Mechanoreceptors are also the same receptors of the proprioception. The sensitivity and function of mechanoreceptors can be improved both neurologically or morphologically by performing proprioceptive training (Kaya, 2016). Thus, it is reasonable to suppose that performing a proprioceptive training to the fatigued muscle could improve the function of mechanoreceptors within this muscle. Consequently, this could be an effective modality to reduce the occurrence of muscle fatigue in patients with MNDs, particularly older patients who have a worse clinical presentation, and a low survival rate. Thus, this review aimed to demonstrate possible physiological mechanisms of proprioceptive training as an exercise intervention to treat muscle fatigue in patients with MNDs, particularly older ones.

This review included seven subtopics, the previous mechanisms of muscle fatigue in MNDs, the proprioception dysfunctions in MNDs, the mechanism of the sensation of muscle fatigue, the possible physiological effects of proprioceptive training on decreasing muscle fatigue in MNDs, the effects of proprioceptive training to correct the imposed biomechanical constraints in MNDs, the effects of aging on pathological degeneration of motor and sensory neurons in patients with MNDs, and the physiological effects of proprioceptive training to create theoretical bases to fight the MNDs in elderlies.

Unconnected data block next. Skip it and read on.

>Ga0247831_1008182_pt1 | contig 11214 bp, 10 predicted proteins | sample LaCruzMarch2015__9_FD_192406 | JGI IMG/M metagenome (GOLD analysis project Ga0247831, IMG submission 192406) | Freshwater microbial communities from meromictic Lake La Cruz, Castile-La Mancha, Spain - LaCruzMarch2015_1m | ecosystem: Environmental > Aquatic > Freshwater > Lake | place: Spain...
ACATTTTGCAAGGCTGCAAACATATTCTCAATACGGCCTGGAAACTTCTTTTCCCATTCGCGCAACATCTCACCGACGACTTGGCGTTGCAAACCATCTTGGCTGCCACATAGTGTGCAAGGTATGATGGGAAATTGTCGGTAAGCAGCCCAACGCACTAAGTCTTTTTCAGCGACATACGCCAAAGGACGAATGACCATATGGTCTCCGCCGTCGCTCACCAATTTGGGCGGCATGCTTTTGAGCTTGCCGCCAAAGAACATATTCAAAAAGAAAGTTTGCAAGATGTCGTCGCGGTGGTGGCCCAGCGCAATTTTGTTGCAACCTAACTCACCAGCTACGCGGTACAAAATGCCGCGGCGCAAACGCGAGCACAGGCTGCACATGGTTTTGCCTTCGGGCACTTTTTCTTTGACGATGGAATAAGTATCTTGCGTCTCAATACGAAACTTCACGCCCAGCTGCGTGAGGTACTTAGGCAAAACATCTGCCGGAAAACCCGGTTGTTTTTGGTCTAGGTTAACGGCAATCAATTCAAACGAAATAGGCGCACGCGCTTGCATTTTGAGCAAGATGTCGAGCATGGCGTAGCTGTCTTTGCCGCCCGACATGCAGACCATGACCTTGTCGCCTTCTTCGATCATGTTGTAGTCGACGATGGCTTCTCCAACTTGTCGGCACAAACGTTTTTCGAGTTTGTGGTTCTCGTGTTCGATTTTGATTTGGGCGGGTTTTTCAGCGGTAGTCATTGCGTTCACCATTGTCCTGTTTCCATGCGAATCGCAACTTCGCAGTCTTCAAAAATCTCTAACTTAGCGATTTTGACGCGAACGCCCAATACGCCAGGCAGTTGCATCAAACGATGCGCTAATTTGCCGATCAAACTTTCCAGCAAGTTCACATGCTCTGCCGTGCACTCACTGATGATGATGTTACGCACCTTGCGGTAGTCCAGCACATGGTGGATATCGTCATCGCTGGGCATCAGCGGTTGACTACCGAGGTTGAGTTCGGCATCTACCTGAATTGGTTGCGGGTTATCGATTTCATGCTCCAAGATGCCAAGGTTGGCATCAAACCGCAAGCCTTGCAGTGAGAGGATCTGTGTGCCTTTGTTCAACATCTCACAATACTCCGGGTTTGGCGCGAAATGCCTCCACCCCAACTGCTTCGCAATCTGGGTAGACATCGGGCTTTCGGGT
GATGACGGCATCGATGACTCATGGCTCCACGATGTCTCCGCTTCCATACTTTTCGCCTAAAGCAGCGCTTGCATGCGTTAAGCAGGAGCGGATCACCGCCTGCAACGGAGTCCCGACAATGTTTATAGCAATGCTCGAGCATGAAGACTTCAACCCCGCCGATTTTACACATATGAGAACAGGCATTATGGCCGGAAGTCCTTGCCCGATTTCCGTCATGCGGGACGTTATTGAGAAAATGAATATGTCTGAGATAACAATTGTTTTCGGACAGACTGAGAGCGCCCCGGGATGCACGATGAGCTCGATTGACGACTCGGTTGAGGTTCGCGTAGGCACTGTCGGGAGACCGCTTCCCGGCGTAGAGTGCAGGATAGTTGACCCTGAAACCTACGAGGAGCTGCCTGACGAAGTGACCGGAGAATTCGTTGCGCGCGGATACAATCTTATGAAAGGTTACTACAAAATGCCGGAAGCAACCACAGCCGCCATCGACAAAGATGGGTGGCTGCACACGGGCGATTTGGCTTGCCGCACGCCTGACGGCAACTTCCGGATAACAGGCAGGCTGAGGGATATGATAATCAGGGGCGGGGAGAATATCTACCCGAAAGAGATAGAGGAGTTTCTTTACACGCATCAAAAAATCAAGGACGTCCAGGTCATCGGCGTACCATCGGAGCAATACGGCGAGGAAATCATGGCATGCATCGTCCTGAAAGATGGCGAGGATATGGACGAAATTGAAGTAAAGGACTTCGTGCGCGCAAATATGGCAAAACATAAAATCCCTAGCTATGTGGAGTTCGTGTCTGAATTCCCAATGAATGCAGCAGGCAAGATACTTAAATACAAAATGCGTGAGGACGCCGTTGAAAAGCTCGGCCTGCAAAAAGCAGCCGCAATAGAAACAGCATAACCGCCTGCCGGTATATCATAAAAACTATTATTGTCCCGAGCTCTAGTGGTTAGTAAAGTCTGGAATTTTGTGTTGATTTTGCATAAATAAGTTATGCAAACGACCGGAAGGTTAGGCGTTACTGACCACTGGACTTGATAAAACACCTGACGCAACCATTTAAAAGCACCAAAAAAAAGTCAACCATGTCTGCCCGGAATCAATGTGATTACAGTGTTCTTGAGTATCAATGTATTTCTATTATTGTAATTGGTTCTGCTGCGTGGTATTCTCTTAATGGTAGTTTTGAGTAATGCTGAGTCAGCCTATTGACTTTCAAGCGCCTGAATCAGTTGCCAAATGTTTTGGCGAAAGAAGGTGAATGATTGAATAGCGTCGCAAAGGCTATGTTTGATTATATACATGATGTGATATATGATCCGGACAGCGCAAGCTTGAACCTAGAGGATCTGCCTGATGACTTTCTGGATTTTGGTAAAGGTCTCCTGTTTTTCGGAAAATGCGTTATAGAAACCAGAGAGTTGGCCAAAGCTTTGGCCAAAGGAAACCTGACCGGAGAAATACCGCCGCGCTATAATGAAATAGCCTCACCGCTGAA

The Previous Mechanisms of Muscle Fatigue in MNDs

It has been reported that muscle fatigue in MNDs occurs as a result of a defect in lower motor neurons. This defect causes a failure of motor units to provide the needed levels of activity, consequently, peripheral muscle fatigue occurs (Abraham and Drory, 2012). In the literature, neurodegenerative causes are the main causes of muscle fatigue. These neurodegenerative causes include any dysfunction of microglia, glutamate excitotoxicity, misfolded proteins, mitochondrial dysfunction, or oxidative stress (Abraham and Drory, 2012).

Vucic et al. (2007) investigated the alteration of axonal excitability occurred after an induced voluntary contraction to recognize peripheral mechanisms of muscle fatigue in patients with ALS. They found that patients with ALS had a membrane hyperpolarization. This membrane hyperpolarization caused an increase in the threshold occurred after the voluntary contraction in patients with ALS compared with controls. They argued this membrane hyperpolarization to the abnormality in either the Na+/K+ pump or firing rate of motor neurons. They also found that there was a dysfunction in the Na + /K + ATPase, which might cause a loss of motor neurons.